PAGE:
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2000 Cruise Plans


NeMO-ROPOS Cruise:
This year's NeMO-ROPOS cruise will briefly visit the Cleft segment of the Juan de Fuca Ridge before going on to NeMO at Axial volcano. At Cleft, we will deploy an array of new instruments, which will be part of another seafloor observatory effort sponsored by the NSF/RIDGE Program. Once at NeMO, we will use ROPOS to continue the time-series measurements we have been making on the seafloor since the January 1998 volcanic eruption. This includes taking samples of hydrothermal vent fluids, the microbes that live in them, and the animals that live around them. In 1998, we were able to witness the creation of new hydrothermal vent sites and the first biological colonizers on the new lava flow. Since then we have been returning each year to document how these sites are continuing to change and evolve. We will also be recovering and redeploying a variety of seafloor instruments (including an upgraded near-real time NeMO Net camera system) that allow us to continue our observations of hydrothermal and geological processes between our summer NeMO expeditions. Finally, we will be continuing our high- resolution geologic mapping of the 1998 eruption site, and will begin some new geophysical measurements to tell us if Axial volcano is already inflating with magma and getting ready for its next eruption.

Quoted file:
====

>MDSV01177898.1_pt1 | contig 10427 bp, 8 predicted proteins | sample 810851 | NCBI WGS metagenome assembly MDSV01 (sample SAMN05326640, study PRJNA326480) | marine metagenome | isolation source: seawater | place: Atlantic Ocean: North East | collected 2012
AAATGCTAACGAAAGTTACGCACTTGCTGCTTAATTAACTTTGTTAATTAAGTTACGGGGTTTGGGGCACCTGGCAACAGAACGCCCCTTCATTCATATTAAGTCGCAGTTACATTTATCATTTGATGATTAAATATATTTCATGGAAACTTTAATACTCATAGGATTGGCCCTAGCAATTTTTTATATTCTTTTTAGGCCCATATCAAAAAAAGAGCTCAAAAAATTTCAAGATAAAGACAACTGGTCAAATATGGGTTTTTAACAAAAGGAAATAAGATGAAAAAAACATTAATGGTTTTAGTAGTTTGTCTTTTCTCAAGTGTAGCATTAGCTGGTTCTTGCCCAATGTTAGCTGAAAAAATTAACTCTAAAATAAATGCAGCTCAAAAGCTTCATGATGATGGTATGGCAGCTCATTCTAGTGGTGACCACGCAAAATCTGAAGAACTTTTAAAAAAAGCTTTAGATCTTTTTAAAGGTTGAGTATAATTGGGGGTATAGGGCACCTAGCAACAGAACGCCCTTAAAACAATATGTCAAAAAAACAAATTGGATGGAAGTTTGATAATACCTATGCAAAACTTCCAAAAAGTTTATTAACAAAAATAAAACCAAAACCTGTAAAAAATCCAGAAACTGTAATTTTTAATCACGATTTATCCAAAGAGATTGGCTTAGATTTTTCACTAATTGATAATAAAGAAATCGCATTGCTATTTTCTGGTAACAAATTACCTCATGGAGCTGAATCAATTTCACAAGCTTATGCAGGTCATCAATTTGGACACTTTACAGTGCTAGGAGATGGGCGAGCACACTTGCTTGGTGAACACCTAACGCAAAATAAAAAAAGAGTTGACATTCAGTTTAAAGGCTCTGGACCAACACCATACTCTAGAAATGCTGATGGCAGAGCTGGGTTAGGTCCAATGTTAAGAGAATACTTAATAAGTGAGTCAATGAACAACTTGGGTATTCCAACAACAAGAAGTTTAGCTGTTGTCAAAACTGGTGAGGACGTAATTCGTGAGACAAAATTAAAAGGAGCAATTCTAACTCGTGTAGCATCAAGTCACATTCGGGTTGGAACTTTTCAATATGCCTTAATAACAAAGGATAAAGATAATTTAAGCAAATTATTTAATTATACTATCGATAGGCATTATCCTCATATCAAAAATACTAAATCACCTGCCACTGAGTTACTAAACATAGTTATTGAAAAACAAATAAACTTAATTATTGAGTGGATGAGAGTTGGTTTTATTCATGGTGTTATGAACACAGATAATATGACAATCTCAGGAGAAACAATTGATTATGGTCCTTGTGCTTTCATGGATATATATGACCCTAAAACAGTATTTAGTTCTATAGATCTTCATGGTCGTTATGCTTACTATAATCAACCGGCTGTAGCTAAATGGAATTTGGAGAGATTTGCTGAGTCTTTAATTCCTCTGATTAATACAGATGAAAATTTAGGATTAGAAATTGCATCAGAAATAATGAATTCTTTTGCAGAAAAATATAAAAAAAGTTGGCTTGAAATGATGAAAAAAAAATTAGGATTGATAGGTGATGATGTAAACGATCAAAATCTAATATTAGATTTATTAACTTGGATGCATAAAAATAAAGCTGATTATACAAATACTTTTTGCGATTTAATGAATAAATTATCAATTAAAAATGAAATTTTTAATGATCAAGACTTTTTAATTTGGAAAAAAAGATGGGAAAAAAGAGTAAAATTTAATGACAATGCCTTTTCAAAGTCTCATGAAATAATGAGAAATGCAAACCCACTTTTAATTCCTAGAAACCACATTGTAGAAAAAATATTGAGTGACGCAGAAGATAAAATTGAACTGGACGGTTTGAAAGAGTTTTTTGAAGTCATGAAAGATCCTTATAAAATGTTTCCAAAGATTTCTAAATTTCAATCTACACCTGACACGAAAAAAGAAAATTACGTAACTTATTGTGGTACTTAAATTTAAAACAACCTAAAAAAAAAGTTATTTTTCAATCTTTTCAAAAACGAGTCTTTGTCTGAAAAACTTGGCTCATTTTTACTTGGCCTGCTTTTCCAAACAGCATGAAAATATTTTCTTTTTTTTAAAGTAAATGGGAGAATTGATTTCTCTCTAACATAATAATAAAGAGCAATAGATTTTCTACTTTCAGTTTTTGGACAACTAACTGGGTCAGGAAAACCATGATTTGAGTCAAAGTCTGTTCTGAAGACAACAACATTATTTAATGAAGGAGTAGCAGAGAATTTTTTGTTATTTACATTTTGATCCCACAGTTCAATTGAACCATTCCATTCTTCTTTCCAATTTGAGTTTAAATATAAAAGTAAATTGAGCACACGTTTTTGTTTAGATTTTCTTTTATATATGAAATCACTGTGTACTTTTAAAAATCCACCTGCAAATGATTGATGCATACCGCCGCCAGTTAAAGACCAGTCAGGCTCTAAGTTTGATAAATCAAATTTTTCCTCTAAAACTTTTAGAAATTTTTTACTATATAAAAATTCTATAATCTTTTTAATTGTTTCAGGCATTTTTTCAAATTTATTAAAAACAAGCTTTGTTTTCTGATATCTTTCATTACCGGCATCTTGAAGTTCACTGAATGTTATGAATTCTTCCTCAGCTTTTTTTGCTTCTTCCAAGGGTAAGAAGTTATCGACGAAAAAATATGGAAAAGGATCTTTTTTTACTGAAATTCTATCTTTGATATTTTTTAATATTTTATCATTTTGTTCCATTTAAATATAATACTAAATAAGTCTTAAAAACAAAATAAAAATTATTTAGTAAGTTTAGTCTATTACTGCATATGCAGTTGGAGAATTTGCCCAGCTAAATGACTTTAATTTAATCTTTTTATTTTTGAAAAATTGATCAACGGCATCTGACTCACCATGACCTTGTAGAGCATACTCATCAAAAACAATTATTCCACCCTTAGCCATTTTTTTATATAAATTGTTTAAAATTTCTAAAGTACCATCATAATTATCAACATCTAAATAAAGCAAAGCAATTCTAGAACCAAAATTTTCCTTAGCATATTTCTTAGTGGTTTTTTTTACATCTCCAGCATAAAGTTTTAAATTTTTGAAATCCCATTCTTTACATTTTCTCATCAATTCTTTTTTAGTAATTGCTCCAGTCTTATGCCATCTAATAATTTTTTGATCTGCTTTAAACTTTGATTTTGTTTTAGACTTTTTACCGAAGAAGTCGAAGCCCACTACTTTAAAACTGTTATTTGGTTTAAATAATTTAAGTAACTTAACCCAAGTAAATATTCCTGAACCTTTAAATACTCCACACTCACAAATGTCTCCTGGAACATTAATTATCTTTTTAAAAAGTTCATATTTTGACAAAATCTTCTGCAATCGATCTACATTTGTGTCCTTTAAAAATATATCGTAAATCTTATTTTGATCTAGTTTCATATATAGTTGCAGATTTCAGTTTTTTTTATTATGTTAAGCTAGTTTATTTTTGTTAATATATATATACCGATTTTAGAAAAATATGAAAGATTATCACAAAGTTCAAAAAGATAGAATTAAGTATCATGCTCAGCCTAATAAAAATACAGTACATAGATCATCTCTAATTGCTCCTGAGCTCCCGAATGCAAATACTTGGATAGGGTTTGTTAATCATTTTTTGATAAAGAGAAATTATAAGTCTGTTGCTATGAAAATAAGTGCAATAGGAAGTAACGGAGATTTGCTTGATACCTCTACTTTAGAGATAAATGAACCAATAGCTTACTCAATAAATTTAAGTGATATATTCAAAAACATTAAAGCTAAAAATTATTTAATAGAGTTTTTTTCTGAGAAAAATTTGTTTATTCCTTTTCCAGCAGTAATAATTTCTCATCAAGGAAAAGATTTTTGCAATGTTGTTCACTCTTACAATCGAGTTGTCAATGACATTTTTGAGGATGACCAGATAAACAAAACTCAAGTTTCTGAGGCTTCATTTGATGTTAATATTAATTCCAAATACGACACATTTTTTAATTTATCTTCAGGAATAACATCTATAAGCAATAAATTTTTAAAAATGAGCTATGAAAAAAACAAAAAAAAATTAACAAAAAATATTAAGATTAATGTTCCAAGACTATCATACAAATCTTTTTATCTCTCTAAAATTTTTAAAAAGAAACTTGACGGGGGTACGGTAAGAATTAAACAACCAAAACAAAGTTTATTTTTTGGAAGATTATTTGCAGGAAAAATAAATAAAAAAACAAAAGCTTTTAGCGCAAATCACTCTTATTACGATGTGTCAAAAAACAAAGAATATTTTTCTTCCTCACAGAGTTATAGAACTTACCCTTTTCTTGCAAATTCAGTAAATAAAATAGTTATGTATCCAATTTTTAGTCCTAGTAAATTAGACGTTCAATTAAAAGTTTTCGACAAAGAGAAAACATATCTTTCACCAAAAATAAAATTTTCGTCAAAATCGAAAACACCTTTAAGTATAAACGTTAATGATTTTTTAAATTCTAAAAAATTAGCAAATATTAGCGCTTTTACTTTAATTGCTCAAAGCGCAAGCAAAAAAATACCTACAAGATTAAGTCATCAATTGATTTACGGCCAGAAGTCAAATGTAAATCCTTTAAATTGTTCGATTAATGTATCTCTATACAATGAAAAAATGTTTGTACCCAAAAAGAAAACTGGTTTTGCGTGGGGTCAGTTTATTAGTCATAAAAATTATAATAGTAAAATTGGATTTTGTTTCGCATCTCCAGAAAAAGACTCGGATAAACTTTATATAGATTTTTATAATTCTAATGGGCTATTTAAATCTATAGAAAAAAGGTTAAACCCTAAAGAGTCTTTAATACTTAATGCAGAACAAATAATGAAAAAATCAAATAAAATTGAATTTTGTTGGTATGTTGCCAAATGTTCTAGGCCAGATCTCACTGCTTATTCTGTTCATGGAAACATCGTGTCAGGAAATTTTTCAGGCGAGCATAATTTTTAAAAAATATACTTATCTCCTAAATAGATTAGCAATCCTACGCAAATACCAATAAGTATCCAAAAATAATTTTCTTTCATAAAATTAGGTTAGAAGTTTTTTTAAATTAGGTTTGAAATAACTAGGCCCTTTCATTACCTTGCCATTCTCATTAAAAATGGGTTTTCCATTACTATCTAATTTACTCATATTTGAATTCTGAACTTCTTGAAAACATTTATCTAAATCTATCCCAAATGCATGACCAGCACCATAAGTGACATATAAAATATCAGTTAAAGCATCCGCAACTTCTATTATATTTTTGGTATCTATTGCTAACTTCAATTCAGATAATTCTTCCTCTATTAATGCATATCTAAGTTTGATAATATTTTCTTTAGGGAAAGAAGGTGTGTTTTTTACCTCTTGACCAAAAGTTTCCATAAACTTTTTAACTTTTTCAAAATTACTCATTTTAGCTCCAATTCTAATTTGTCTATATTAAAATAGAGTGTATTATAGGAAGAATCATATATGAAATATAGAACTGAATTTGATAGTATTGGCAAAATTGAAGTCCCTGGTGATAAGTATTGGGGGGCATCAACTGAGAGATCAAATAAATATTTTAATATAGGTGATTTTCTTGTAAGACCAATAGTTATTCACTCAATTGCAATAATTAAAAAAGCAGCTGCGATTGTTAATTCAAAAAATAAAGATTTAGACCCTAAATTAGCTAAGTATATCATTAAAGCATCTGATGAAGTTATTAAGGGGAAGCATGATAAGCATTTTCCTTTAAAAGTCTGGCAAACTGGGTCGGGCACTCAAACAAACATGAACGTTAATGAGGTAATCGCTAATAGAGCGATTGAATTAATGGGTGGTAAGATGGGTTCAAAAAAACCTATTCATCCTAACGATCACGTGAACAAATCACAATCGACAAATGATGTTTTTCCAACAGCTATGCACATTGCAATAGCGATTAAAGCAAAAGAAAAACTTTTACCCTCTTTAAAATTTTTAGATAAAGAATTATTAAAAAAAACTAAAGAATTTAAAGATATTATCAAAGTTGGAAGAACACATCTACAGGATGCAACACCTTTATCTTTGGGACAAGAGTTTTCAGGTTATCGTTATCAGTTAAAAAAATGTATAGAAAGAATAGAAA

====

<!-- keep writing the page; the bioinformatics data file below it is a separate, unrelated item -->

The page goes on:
NeMO-CTD Cruise:
The NeMO-CTD cruise will also visit NeMO (Axial Volcano) and the Cleft segment of the Juan de Fuca Ridge. At Axial Volcano we will be making our fourth ctd-cruise since the eruption of January, 1998. We are constructing a time series of observations of hydrothermal activity to understand how vent fields evolve after an eruption. Work there will consist of two principal activities: water sampling and seafloor mooring recoveries and deployments. The water sampling will consist of vertical profiles and near-seafloor tows of instruments to map and sample emissions from hydrothermal vents that form extensive plumes in the deep water around the volcano's summit. Water samples will be analyzed for gases, trace metals, microbiological activity, and suspended particulate matter in order to map the distribution of the plumes. Moorings left at the summit in 1999 will be recovered and the data downloaded at sea. New moorings will be deployed for recovery in 2001. These moorings monitor the fate of the plumes between our yearly cruises.

At the Cleft segment we will be doing similar work to maintain a time series that began in 1986, when a volcanic eruption is believed to have occurred there. Our tracking of hydrothermal activity there is longest such time series anywhere on the seafloor.